Since we are getting close to starting construction drawings on our 24′ Aluminum Power Cruiser design, it seems a good time to share our progress. In a previous post we discussed the design brief and intentions for this design and thankfully, since these haven’t changed, I won’t repeat them here.
Designing with aluminum, steel, plywood, or other plate material, with the intention of using a CNC machine to cut the various parts, requires that all surfaces are developable or have no compound curves. Simply put, the parts must be curved in only one direction. For example, you can wrap a piece of paper around your typical coffee mug, but you can not wrap that paper around a basketball. These qualities must be considered as they greatly affect how the hull and superstructure are constructed.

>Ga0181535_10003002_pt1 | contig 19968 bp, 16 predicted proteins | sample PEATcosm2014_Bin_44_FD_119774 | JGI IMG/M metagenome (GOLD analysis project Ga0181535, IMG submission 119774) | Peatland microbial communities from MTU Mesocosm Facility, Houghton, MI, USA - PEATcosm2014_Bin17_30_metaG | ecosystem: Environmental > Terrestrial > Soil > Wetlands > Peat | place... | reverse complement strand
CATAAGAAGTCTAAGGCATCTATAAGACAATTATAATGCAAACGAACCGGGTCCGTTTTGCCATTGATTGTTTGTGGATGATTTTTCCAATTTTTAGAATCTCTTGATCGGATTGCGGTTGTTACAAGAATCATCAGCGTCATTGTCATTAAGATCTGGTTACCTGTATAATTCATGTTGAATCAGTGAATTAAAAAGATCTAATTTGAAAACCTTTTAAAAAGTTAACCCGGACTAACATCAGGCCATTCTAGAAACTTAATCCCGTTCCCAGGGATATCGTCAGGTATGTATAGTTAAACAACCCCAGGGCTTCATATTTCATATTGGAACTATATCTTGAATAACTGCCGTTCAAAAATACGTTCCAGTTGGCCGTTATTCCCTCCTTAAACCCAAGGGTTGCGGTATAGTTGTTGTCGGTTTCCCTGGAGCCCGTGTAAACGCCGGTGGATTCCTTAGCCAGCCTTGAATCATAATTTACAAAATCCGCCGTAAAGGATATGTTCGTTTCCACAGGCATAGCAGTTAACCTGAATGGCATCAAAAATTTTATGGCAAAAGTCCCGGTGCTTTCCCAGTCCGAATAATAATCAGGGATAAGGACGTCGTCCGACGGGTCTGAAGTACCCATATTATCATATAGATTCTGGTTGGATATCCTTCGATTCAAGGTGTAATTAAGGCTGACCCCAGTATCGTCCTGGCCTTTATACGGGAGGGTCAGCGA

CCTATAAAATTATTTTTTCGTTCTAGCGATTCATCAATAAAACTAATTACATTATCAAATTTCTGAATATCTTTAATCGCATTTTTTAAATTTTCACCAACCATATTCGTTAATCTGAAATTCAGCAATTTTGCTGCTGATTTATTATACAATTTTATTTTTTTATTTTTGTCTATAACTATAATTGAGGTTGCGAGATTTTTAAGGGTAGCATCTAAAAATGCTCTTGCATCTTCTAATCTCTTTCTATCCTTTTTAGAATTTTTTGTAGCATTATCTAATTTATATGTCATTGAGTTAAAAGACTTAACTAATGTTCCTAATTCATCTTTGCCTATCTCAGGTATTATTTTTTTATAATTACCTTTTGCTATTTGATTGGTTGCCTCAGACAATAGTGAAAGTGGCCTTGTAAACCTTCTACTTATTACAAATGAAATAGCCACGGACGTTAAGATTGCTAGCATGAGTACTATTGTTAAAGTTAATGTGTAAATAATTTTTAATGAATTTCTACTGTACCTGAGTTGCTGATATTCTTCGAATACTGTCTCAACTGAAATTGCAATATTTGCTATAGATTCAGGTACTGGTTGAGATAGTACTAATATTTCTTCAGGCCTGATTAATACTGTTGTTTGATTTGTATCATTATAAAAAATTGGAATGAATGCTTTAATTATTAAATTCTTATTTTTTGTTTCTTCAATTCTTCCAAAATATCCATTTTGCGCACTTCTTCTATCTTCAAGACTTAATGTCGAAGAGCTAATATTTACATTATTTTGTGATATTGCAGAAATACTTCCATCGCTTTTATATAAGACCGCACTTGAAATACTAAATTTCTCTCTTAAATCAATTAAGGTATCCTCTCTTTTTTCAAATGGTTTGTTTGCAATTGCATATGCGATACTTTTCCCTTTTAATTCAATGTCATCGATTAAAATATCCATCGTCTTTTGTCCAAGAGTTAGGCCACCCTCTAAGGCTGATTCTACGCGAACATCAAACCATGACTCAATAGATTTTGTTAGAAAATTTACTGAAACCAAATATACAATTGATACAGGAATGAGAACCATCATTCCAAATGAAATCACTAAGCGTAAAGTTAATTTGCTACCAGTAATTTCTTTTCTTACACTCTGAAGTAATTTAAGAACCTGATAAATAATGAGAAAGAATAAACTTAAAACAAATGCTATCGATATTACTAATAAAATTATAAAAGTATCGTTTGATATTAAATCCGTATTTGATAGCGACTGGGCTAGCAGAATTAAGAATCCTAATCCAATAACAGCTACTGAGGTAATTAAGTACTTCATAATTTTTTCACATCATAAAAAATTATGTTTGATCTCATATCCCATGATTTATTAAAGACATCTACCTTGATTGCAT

Every designer seems to have their own methods of creating developable surfaces, some use expensive computer programs while others use the century-old method of hand-drawing multi conic projections. I use a combination of both as can be seen in the screen shot from when I was creating the curved hardtop visor.
Whichever method is used, it is important that aesthetics aren’t sacrificed in the attempt to ease construction.
Using our method, a hull was designed that incorporates some bow flare that transitions to tumblehome in her aft sections. Constructed of 6 major plates that have been cut by a computer, the hull will wrap around her frames and can be easily welded together.
As you can see from this comparison, we have successfully remained very close to our original preliminary sketches. A few changes have occurred to improve aesthetics and ergonomics, like the small cabin house added to the fore deck.